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Old April 6th, 2003, 11:04 AM   #1
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Night Shot

I'm new to the board and just realized I posted this question under "audio" so I'm making the same post under "general" heading. Sorry 'bout that:

Is there a way to make a day shoot look like a night shoot? If so, how is this done?


Thanks,

George
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Old April 6th, 2003, 01:57 PM   #2
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Hello George and Welcome!
Day-for-night shooting is an old trick that dates back to the earliest days of film. I'm sure that others will chime-in with suggestions, but here are my mine, for whatever they may be worth.

On an outdoor shot I'd first heavily darken the image with ND filtration, perhaps your lens' built-in plus one on the lens (or mattebox). Be very careful to use manual gain settings to control the amount of grain in your footage. Over the years, the film industry has taught us to associate blue casts with "night", so I would add a light color-temperature-blue (CTB) filter to the lens' (or mattebox) to provide the final touch of "night" language to the image.

This is a tricky trick, but probably not as tough as with film, since you can always see what you're getting with video in real-time. Have fun experimenting!
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Old April 6th, 2003, 10:38 PM   #3
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I would shoot it normally and use a day for night filter in post, check some out at pluginz.com or any other source.

Nothing beats really shooting at night though, unless you simply can't do it. That is definitely the way to go.

I have only done day for night on an exterior when we are way out of production and a change in TOD is required due to a script change, and then I would use a post filter, as mentioned above.

Shooting and interior day for night or vice versa is extremely easy by visquining windows, faking window moonlight with 200 blue gels for the deep night look, or a 201 or 202 for early evening or early morning, perhaps hitting from a few windows with 650's and then using a softbox and some inkies with cosmetic rouge for actor skin tone from other angles. for night for day, simply reverse the process, using ambers on the window fakes. If you want moody stuff, you can use window pane or tree branch kooks, but I stay away from that most of the time.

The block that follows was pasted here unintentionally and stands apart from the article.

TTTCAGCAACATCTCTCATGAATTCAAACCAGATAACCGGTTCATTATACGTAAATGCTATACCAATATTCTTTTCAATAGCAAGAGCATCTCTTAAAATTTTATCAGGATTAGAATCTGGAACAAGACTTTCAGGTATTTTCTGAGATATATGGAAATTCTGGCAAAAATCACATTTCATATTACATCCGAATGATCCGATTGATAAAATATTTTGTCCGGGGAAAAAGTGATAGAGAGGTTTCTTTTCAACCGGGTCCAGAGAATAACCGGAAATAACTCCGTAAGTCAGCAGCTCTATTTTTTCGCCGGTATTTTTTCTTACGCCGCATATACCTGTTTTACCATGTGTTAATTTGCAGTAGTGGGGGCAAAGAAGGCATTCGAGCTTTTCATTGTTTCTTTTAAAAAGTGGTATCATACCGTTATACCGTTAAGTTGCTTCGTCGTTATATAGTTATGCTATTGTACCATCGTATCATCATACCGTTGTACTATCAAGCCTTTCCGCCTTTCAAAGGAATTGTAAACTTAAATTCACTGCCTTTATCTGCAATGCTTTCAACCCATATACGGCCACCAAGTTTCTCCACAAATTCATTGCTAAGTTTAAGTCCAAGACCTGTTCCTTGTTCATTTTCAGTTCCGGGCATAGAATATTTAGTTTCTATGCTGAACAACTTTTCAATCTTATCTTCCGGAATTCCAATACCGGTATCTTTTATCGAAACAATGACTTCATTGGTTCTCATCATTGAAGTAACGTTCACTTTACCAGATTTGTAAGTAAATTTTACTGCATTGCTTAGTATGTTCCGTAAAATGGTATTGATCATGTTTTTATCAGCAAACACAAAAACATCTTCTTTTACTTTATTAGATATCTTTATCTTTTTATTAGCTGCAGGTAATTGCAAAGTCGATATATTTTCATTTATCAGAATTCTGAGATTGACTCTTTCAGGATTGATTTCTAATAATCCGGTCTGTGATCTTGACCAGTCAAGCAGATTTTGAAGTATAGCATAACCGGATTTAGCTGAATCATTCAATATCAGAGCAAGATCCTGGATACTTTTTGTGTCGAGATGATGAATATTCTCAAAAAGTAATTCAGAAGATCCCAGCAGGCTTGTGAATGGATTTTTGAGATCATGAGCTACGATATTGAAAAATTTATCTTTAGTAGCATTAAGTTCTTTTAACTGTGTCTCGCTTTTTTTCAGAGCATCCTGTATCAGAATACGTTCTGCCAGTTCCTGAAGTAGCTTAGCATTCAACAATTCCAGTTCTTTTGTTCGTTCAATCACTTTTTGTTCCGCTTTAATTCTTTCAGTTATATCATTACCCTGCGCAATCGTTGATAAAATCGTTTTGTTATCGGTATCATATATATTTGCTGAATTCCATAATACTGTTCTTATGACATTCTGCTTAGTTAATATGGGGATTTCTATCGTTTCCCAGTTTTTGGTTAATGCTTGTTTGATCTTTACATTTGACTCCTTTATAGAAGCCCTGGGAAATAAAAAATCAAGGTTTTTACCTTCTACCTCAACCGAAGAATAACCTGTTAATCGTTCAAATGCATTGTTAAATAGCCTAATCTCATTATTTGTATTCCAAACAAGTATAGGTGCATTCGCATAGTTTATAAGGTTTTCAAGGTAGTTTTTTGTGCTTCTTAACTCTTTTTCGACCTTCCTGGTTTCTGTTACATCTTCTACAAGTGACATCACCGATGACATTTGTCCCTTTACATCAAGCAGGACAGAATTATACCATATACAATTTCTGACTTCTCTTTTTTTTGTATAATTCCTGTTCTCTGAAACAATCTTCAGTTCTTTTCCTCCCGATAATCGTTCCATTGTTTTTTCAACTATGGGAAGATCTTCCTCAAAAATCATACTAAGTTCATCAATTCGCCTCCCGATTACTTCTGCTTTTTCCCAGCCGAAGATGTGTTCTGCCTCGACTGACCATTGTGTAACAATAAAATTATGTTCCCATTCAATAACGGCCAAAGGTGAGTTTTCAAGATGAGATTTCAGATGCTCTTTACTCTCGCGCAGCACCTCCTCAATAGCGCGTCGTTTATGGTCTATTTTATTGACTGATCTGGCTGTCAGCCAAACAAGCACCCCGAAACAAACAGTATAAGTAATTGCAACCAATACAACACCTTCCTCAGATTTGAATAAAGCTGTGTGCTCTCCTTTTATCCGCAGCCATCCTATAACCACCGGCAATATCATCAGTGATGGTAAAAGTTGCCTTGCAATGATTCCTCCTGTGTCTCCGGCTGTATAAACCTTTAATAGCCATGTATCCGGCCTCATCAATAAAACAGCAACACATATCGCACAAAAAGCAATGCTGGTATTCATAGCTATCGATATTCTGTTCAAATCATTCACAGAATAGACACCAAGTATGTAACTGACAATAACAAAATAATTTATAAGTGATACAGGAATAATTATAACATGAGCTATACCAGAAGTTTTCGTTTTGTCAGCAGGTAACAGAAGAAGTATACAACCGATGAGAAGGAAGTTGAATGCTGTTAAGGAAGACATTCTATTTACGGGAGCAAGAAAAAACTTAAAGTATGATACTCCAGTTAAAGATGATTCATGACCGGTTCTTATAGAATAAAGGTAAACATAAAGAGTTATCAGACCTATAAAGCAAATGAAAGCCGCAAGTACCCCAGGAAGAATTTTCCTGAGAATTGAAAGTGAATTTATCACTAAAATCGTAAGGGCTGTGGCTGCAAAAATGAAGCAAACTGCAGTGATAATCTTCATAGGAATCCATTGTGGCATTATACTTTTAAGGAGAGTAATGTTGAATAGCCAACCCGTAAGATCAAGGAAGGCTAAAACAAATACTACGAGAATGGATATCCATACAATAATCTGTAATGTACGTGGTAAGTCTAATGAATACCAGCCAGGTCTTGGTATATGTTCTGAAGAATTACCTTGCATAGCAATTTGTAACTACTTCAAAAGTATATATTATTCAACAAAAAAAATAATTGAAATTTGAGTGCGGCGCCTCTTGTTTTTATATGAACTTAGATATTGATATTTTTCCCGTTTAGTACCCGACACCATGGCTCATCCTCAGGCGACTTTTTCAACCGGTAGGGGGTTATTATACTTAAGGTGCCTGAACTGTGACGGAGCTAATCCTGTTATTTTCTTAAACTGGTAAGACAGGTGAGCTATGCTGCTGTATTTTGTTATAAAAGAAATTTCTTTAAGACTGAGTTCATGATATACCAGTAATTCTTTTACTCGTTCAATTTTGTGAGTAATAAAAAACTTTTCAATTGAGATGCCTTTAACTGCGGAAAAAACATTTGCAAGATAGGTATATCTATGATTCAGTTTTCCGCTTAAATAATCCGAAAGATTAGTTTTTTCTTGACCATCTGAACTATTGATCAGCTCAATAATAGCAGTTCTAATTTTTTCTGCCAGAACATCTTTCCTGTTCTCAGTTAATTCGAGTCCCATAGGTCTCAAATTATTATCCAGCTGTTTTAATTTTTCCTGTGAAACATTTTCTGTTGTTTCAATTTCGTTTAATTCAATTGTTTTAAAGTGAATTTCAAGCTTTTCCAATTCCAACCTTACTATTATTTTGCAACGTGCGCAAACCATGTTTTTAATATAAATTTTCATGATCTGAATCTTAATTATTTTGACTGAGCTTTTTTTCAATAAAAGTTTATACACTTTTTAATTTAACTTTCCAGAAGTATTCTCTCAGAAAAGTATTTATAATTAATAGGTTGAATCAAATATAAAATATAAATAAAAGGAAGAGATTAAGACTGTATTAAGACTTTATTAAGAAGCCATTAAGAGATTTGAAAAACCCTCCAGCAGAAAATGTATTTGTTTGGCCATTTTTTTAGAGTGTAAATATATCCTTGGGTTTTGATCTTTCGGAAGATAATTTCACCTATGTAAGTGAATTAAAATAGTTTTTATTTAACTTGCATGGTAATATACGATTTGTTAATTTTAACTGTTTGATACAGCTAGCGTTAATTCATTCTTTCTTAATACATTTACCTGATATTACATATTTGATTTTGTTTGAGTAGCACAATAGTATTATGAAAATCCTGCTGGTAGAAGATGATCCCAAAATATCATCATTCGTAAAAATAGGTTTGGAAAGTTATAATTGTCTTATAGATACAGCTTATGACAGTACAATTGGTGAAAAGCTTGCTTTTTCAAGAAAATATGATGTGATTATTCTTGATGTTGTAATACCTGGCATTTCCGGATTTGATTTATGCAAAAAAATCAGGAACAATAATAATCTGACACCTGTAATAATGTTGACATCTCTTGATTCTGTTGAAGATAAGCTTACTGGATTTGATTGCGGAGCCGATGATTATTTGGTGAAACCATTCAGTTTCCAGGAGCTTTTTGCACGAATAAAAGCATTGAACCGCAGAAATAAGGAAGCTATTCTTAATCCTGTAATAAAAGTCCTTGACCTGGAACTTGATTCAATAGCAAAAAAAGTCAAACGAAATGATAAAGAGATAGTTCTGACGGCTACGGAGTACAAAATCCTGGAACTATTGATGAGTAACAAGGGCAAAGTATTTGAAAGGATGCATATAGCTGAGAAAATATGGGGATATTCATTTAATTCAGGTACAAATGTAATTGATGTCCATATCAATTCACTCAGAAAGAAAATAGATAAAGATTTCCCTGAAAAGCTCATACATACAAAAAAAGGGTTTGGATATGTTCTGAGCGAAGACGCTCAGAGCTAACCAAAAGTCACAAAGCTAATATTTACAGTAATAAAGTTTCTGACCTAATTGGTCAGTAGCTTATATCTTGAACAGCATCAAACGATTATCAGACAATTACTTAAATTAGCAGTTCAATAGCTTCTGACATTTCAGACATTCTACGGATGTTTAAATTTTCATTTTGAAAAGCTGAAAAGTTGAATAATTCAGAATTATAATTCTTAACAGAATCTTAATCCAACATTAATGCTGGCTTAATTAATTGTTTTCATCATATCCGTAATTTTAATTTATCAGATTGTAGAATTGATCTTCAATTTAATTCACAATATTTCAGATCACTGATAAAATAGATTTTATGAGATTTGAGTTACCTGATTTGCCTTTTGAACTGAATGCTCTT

Back outside - if you are shooting an exterior day for night, there are some things that just don't flow that you should look out for in your shot, like the sun, clouds, mis-angled shadows, not enough shadows on faces (night is a hard light situation, major shadows) on and on, so you have to pick the right time of day to do it, which seems to be as challenging if not more so than just shooting at night.

Tell us more about your scene and we can give you some hardcore tips on how to execute...
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Old April 6th, 2003, 11:16 PM   #4
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Use a softening filter or ND and blue lighting.
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Old April 7th, 2003, 09:52 AM   #5
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Night Shot

Thanks for the replies. Here's more info on the shot I have planned: it will include both exterior and interior scenes. It's the last scene in the murder mystery movie (I wrote...a sort of Nancy Drew/Hardy Boys mystery) where the kids have set a trap for the murderer at the house where the murder took place. To increase the suspense I want a night scene but the last time I tried this type of shot it didn't work out. I shot at dusk...shoot took longer than expected (don't they always) and I ran out of light....tried re-shooting the scene by changing the exposure but it didn't look real and I had some over exposure and grainy shots. I don't want to repeat this misstake so I came on the board hoping to get some suggestions from more experienced film makers. So far it looks like the use of filters (which I didn't do on the first movie) is the consensus. I also may look into the plugins idea. I'm using my new XL1S and I use Premiere 6.5 for editing.
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Old April 8th, 2003, 10:43 AM   #6
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Don't forget to turn the lights on.

I am running an experiment on some footage that I shot during the day in the woods and converting it into a nighttime using color correction and plug-ins in post.

I'll post as soon as I am able to complete it.
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Old April 8th, 2003, 05:45 PM   #7
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David Lynch gets away with lighting in dark places that probably curls the hair of most purists.

I remember seeing one scene of a telephone hanging on a wall in a dark hallway...he simply clipped a cheap clip-on lamp directly onto the top of the phone and pointed it down right on the phone. The light is part of the shot...but it works. Also, I like his use of plain old flashlights (not the ILM ray-emitting Hollywood flashlights).

So...experiment and see what you can get away with.
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